Audi Lunar Quattro moon roverAudi is taking off for the moon – together with the Part-Time Scientists team. The group of German engineers are working within the framework of the Google Lunar XPRIZE competition to transport an unmanned rover onto Earth's natural satellite. Audi is supporting the Part-Time Scientists with its know-how in several fields of technology – from quattro drive and lightweight construction to electric mobility and piloted driving. The moon rover will be named the "Audi lunar quattro."
"The concept of a privately financed mission to the moon is fascinating," says Luca de Meo, Audi Board Member for Sales and Marketing. "And innovative ideas need supporters that promote them. We want to send a signal with our involvement with the Part-Time Scientists and also motivate other partners to contribute their know-how." Luca de Meo is presenting the partnership today at the international innovation forum Cannes Innovation Days.
Prof. Dr. Ulrich Hackenberg, Audi Board Member for Technical Development: "We are pleased to support the project with our know-how in lightweight technology, electronics and robotics."
The goal: a 500 meter drive on the lunar surfaceThe US$ 30 million plus Google Lunar XPRIZE is a competition to challenge and inspire engineers and entrepreneurs from around the world to develop low-cost methods of robotic space exploration. To win the Google Lunar XPRIZE, a privately funded team must successfully place a robot on the moon's surface that explores at least 500 meters and transmits high-definition video and images back to Earth.
AUDI AG is incorporating its technological know-how into optimization of the rover of the Part-Time Scientists, the only German team competing for the Google Lunar XPRIZE. Their prototype lunar vehicle has already been recognized during the course of the competition by a jury of aerospace experts with two Milestone Prizes.
As a cooperating partner, Audi is primarily supporting the team with its expertise in lightweight construction and electric mobility, with quattro permanent all-wheel drive and with piloted driving. Audi is also providing wide-ranging assistance in testing, trials and quality assurance. In addition, the Audi Concept Design Studio in Munich is revising the moon rover, which will be named the "Audi lunar quattro."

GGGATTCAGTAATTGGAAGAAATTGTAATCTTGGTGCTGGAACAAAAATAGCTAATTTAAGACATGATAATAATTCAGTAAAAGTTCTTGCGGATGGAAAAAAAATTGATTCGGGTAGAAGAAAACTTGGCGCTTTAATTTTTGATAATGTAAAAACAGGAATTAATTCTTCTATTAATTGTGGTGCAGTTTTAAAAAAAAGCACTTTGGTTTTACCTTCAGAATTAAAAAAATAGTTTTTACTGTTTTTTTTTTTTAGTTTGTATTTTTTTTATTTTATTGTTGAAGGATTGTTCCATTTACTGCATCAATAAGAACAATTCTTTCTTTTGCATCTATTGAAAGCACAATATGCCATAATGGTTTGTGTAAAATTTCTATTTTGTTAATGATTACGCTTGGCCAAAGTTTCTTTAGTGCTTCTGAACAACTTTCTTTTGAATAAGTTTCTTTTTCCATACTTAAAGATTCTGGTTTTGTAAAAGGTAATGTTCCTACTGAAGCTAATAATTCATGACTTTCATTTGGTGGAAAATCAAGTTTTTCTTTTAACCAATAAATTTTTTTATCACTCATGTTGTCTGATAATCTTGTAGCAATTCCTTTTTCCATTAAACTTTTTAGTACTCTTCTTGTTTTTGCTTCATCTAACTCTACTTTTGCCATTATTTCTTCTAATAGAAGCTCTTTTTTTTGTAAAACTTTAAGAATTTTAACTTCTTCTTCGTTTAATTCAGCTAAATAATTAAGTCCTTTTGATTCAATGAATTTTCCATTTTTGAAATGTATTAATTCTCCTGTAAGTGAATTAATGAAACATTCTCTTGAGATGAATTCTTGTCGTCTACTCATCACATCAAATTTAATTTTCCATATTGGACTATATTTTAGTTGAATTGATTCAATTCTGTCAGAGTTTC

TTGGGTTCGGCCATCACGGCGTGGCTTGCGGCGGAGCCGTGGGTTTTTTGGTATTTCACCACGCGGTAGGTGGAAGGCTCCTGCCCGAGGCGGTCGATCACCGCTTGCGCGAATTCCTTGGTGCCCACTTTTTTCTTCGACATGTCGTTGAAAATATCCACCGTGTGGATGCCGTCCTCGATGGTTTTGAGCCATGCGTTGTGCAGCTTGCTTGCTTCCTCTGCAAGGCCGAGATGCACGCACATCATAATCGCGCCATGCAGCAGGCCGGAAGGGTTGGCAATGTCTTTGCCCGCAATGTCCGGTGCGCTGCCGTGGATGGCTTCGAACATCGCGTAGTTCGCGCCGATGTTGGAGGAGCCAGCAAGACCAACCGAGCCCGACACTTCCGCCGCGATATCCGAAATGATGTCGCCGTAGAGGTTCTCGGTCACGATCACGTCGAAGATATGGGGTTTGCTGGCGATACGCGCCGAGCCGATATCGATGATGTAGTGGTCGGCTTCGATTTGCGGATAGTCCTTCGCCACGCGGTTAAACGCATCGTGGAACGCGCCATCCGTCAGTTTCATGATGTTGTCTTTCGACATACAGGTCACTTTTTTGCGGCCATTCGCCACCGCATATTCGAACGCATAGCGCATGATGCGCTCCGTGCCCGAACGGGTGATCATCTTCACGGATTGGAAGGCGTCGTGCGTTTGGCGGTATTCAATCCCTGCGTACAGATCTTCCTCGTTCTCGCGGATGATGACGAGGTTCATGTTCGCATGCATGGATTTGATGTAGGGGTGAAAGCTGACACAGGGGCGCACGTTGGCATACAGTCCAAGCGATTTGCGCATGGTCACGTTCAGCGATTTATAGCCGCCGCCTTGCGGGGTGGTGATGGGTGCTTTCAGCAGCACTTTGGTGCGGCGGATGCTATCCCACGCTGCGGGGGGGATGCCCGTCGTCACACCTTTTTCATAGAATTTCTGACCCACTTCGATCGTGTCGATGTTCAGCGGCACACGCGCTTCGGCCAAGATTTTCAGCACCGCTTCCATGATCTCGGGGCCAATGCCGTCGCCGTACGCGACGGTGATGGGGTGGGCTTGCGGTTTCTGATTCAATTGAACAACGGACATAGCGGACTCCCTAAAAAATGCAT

The lunar vehicle with the Audi lunar quattro should launch into space by the end of 2017 on board a launching rocket and will travel more than 380,000 kilometers to the moon. The trip will take around five days. The target zone is north of the Moon's equator, close to the 1972 landing site of the Apollo 17, NASA's last manned mission to the moon.
The Audi lunar quattro: top speed 2.2 miles per hourThe Part-Time Scientists developed their lunar vehicle, which is largely made of aluminum, during various rounds of testing undertaken in locations such as the Austrian Alps and Tenerife. An adjustable solar panel captures sunlight, and its generated electricity is fed to a lithium-ion battery that powers the four wheel hub motors.
The theoretical maximum speed is 3.6 km/h (2.2 miles per hour) – but more important on the rugged surface of the moon are the vehicle's off-road capabilities and ability for safe orientation. A swiveling head at the front of the vehicle carries two stereoscopic cameras as well as a camera for scientific purposes.